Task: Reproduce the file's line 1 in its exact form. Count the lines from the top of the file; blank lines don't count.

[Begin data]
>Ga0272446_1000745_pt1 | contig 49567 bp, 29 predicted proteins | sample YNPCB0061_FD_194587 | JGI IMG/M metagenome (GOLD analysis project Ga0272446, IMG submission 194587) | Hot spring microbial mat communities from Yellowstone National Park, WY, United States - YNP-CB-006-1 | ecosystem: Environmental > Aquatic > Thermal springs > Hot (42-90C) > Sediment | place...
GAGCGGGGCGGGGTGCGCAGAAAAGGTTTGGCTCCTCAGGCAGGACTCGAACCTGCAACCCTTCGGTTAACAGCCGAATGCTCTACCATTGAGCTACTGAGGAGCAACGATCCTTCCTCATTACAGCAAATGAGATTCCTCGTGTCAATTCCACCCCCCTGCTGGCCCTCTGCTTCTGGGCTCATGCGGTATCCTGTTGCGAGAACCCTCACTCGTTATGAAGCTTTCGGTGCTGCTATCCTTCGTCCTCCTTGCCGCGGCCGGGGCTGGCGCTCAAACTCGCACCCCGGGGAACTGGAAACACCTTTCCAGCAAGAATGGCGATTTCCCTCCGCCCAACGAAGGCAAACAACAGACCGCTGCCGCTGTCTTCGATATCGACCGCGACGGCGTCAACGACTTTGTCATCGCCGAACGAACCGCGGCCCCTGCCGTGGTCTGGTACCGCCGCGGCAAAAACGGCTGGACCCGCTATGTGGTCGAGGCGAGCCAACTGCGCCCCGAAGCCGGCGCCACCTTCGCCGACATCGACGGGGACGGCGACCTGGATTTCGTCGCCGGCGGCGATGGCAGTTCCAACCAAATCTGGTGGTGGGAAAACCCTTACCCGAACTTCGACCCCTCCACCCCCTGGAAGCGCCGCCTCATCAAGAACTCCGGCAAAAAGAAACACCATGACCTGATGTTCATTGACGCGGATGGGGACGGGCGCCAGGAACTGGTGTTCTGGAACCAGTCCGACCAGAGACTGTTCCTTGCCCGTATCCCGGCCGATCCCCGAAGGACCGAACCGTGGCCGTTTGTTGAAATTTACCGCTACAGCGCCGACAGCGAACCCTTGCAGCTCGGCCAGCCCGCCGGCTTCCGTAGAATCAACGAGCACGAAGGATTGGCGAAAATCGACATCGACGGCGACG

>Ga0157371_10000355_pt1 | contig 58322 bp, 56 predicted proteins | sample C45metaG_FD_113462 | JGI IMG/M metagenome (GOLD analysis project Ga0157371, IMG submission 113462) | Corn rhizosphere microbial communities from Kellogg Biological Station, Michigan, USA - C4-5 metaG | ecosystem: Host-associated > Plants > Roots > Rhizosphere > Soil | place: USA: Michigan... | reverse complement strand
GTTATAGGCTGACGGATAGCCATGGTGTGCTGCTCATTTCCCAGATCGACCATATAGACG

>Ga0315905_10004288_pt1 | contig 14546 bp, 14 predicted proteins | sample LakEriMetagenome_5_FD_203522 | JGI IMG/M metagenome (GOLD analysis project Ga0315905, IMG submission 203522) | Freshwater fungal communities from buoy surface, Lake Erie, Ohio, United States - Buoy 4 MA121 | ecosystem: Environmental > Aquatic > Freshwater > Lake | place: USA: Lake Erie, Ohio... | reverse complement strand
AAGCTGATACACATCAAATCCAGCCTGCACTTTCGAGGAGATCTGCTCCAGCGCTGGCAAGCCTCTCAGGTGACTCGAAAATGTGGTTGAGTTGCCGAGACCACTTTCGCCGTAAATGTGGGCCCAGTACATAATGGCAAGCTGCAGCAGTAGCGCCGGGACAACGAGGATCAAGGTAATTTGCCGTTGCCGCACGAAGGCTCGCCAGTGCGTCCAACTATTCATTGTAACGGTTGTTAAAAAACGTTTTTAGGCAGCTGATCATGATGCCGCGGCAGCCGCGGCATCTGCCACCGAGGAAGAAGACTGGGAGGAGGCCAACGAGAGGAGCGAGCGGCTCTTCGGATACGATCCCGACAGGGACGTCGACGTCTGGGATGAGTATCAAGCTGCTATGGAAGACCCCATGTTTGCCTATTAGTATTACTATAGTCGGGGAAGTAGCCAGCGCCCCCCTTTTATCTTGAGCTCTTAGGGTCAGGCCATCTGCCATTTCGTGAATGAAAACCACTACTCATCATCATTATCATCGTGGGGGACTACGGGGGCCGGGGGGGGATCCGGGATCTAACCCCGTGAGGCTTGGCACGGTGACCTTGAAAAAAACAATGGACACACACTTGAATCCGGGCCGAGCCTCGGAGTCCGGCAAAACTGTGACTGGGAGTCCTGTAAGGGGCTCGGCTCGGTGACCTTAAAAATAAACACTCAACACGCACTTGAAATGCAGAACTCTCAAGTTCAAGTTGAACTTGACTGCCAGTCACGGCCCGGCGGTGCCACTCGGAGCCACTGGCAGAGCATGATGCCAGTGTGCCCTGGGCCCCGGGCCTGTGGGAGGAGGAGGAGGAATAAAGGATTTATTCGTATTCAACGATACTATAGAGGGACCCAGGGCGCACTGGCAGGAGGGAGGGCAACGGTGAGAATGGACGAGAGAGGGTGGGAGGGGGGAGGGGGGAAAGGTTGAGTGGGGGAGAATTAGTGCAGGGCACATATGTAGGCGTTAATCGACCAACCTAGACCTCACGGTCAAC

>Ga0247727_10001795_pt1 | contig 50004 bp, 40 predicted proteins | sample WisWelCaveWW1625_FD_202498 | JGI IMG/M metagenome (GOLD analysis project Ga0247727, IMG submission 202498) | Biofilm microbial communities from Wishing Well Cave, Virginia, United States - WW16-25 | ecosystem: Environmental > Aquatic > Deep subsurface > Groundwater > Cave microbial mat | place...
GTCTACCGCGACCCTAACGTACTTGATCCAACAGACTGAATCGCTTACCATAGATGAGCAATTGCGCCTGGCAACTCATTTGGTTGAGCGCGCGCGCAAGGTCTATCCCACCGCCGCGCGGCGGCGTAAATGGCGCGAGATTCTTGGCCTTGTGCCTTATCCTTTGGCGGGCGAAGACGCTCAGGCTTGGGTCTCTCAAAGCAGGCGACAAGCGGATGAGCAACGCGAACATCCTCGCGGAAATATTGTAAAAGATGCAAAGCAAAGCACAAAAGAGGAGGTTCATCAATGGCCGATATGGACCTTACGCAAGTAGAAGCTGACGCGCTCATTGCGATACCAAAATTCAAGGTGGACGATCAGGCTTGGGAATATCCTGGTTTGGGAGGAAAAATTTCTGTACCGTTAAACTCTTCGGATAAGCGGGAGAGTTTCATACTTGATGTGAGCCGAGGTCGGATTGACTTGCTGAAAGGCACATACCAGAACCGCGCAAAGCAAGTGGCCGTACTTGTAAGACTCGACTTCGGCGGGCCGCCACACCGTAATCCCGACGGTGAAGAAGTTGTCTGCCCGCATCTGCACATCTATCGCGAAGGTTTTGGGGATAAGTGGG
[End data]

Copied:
>Ga0272446_1000745_pt1 | contig 49567 bp, 29 predicted proteins | sample YNPCB0061_FD_194587 | JGI IMG/M metagenome (GOLD analysis project Ga0272446, IMG submission 194587) | Hot spring microbial mat communities from Yellowstone National Park, WY, United States - YNP-CB-006-1 | ecosystem: Environmental > Aquatic > Thermal springs > Hot (42-90C) > Sediment | place...